The term refers to partying in a parking lot, but college and NFL football fans across the country treat tailgating as over-the-top celebrations with enviable food.
"We want to dispel the notion that it's a college kegger party," says Paula Dillon, a Chicago Bears season-ticket holder who, with her husband, John, has been tailgating outside of Soldier Field for close to two decades. Despite their allegiance to the Bears, the Dillons plan menus that reference the visiting team, like barbecue when the Kansas City Chiefs come to town.
Cooking food influenced by the opposition is common practice, but stadium-goers also prepare their own regional tailgate foods among the ubiquitous hot dogs, burgers, and grilled steaks. Patriots fans take pride in bringing New England seafood; Mexican food dominates at Chargers games in San Diego; and Southern tailgaters, like those on Duke University's campus in Durham, N.C. favor fried chicken, deviled eggs, and hush puppies.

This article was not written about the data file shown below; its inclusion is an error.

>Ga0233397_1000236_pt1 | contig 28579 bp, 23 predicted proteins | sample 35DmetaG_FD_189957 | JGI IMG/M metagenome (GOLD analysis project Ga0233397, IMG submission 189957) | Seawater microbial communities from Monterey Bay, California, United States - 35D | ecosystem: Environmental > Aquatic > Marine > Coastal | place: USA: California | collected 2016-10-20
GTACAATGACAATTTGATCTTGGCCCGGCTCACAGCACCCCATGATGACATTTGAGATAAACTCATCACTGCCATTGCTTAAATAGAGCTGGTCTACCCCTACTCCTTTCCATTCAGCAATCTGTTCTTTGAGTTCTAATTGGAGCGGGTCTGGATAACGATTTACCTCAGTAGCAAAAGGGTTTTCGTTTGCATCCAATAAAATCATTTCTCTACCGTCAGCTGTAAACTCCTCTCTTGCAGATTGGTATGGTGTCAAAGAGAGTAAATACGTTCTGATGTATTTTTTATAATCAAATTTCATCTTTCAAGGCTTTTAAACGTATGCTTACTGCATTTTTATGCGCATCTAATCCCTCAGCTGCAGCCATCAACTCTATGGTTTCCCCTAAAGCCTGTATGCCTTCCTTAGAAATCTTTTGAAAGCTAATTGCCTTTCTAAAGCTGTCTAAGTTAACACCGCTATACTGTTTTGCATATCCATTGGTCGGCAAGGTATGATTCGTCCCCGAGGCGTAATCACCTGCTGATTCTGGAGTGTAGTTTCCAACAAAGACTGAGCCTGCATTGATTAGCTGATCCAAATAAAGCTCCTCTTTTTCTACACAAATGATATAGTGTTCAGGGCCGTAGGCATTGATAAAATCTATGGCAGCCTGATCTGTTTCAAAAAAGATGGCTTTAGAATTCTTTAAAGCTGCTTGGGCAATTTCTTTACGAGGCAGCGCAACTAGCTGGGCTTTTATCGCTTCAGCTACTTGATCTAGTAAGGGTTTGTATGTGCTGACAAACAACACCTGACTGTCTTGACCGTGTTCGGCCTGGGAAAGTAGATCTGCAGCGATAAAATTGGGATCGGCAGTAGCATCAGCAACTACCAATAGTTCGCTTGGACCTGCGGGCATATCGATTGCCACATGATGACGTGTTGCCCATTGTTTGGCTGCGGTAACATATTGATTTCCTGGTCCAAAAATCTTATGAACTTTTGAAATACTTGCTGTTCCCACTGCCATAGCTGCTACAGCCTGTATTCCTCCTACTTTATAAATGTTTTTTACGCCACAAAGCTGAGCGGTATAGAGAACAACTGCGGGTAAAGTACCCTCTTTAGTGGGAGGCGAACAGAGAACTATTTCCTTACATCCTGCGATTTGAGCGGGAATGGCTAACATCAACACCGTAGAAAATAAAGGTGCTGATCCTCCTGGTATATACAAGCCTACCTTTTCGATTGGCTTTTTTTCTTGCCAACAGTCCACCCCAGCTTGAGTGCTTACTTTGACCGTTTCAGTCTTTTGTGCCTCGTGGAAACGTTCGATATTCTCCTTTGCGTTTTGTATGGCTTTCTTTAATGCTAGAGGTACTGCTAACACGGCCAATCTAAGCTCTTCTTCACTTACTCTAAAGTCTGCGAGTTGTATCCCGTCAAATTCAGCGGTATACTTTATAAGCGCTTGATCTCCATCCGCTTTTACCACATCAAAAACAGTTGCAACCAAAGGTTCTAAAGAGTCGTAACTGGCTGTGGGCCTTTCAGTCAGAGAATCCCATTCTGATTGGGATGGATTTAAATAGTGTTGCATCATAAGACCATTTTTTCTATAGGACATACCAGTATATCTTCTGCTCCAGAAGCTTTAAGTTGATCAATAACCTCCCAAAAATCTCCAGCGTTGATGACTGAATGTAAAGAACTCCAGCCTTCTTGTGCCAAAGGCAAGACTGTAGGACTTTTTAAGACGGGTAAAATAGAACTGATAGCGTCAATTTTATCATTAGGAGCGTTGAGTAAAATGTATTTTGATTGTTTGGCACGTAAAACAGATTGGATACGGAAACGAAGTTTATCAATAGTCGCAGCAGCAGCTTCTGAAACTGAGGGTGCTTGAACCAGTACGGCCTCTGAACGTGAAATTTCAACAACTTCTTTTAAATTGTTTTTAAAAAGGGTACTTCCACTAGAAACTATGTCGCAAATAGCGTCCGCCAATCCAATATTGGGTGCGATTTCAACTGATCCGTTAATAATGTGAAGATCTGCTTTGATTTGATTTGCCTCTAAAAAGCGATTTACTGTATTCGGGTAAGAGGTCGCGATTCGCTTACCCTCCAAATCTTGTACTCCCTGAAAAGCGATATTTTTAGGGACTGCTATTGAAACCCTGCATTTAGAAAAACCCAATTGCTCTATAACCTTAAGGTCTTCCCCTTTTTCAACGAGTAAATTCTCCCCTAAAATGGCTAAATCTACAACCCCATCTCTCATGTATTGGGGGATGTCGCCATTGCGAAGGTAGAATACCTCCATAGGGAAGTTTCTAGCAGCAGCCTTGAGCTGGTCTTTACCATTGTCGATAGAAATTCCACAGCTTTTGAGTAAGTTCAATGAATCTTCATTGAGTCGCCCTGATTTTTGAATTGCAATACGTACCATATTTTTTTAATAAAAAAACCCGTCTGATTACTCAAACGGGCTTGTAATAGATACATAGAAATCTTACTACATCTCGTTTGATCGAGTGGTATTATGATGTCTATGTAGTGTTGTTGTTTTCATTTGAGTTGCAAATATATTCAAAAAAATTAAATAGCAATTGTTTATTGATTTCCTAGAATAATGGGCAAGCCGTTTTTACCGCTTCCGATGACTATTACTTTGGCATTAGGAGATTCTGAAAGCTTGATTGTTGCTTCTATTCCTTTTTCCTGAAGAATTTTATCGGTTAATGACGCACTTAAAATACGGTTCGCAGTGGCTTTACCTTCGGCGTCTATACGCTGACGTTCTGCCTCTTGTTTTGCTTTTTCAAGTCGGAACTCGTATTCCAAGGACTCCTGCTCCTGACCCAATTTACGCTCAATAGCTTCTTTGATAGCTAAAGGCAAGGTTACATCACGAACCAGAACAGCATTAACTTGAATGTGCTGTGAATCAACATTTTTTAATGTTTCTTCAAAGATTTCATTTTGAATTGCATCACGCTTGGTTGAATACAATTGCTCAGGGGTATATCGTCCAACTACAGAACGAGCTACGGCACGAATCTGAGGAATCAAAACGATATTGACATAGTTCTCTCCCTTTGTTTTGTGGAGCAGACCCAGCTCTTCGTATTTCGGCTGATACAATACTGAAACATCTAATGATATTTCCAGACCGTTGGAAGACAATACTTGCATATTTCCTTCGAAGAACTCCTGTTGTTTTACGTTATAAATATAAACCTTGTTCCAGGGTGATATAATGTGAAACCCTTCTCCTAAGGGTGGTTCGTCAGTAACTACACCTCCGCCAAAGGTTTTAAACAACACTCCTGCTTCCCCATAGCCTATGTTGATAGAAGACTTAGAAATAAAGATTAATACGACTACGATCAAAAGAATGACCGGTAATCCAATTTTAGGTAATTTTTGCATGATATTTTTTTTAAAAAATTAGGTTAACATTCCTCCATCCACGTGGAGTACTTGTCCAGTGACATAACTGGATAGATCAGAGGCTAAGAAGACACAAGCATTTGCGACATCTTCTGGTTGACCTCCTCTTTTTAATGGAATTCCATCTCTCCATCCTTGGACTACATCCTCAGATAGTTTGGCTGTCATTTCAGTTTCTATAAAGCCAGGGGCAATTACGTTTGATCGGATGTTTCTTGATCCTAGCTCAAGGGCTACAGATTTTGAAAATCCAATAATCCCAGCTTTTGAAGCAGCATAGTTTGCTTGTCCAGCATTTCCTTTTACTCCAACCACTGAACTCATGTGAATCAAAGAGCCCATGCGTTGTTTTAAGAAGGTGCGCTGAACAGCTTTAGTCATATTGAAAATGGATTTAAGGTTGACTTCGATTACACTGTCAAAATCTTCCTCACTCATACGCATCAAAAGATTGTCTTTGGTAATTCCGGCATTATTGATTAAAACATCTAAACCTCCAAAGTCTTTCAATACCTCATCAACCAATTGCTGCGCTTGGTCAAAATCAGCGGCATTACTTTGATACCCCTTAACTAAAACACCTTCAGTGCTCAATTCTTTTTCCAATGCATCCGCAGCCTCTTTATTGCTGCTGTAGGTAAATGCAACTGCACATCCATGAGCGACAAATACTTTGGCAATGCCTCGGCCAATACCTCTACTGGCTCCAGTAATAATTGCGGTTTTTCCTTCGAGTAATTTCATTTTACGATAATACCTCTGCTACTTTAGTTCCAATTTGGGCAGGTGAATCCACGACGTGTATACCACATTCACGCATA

The recurring theme across tailgating scenes nationwide: devotion—not just to football teams, but also to the pregame tradition. Loyal fans like to make the case that their city pioneered tailgating: "We have some unscientific evidence that it was invented here," says Aaron Popkey, a Green Bay Packers spokesman.
Perhaps the strongest arguments come from the students of the University of Mississippi. Ole Miss calls its dedicated tailgating grounds the Grove; fans serve fried chicken on silver platters, and it's not uncommon to see students tailgating in their Sunday best: dresses and high heels, suits and ties. Alumni even talk about the venue in spiritual terms: "You've probably heard it called 'the holy grail of tailgating' or 'the Mecca of tailgating' or some other religious metaphor that, in truth, is not overblown," says alum Matt Eichelberger.
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